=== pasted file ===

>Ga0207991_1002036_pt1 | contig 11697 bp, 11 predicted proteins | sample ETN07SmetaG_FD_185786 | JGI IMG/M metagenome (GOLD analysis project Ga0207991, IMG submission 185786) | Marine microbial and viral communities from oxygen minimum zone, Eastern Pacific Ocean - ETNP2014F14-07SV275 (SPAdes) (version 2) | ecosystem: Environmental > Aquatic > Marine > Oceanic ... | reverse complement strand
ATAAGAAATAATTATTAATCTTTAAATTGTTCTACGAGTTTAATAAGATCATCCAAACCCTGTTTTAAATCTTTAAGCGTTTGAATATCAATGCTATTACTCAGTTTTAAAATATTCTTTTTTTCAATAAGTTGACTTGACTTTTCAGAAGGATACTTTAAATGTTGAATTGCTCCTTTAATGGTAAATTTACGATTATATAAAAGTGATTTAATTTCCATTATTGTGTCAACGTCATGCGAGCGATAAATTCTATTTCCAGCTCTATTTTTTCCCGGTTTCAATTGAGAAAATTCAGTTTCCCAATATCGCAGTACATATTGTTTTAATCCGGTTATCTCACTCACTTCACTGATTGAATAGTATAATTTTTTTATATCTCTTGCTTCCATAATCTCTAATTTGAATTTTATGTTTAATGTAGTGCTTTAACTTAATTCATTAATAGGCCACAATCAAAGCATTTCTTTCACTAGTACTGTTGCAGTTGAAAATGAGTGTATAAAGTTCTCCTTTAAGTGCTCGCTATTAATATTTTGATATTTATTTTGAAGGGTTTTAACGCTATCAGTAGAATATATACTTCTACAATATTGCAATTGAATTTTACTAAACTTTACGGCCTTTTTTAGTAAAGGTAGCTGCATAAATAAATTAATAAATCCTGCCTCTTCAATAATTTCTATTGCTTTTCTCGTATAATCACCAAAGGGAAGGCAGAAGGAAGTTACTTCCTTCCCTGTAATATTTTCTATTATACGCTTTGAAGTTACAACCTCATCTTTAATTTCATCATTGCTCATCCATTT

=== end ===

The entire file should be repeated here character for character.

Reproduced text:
>Ga0207991_1002036_pt1 | contig 11697 bp, 11 predicted proteins | sample ETN07SmetaG_FD_185786 | JGI IMG/M metagenome (GOLD analysis project Ga0207991, IMG submission 185786) | Marine microbial and viral communities from oxygen minimum zone, Eastern Pacific Ocean - ETNP2014F14-07SV275 (SPAdes) (version 2) | ecosystem: Environmental > Aquatic > Marine > Oceanic ... | reverse complement strand
ATAAGAAATAATTATTAATCTTTAAATTGTTCTACGAGTTTAATAAGATCATCCAAACCCTGTTTTAAATCTTTAAGCGTTTGAATATCAATGCTATTACTCAGTTTTAAAATATTCTTTTTTTCAATAAGTTGACTTGACTTTTCAGAAGGATACTTTAAATGTTGAATTGCTCCTTTAATGGTAAATTTACGATTATATAAAAGTGATTTAATTTCCATTATTGTGTCAACGTCATGCGAGCGATAAATTCTATTTCCAGCTCTATTTTTTCCCGGTTTCAATTGAGAAAATTCAGTTTCCCAATATCGCAGTACATATTGTTTTAATCCGGTTATCTCACTCACTTCACTGATTGAATAGTATAATTTTTTTATATCTCTTGCTTCCATAATCTCTAATTTGAATTTTATGTTTAATGTAGTGCTTTAACTTAATTCATTAATAGGCCACAATCAAAGCATTTCTTTCACTAGTACTGTTGCAGTTGAAAATGAGTGTATAAAGTTCTCCTTTAAGTGCTCGCTATTAATATTTTGATATTTATTTTGAAGGGTTTTAACGCTATCAGTAGAATATATACTTCTACAATATTGCAATTGAATTTTACTAAACTTTACGGCCTTTTTTAGTAAAGGTAGCTGCATAAATAAATTAATAAATCCTGCCTCTTCAATAATTTCTATTGCTTTTCTCGTATAATCACCAAAGGGAAGGCAGAAGGAAGTTACTTCCTTCCCTGTAATATTTTCTATTATACGCTTTGAAGTTACAACCTCATCTTTAATTTCATCATTGCTCATCCATTT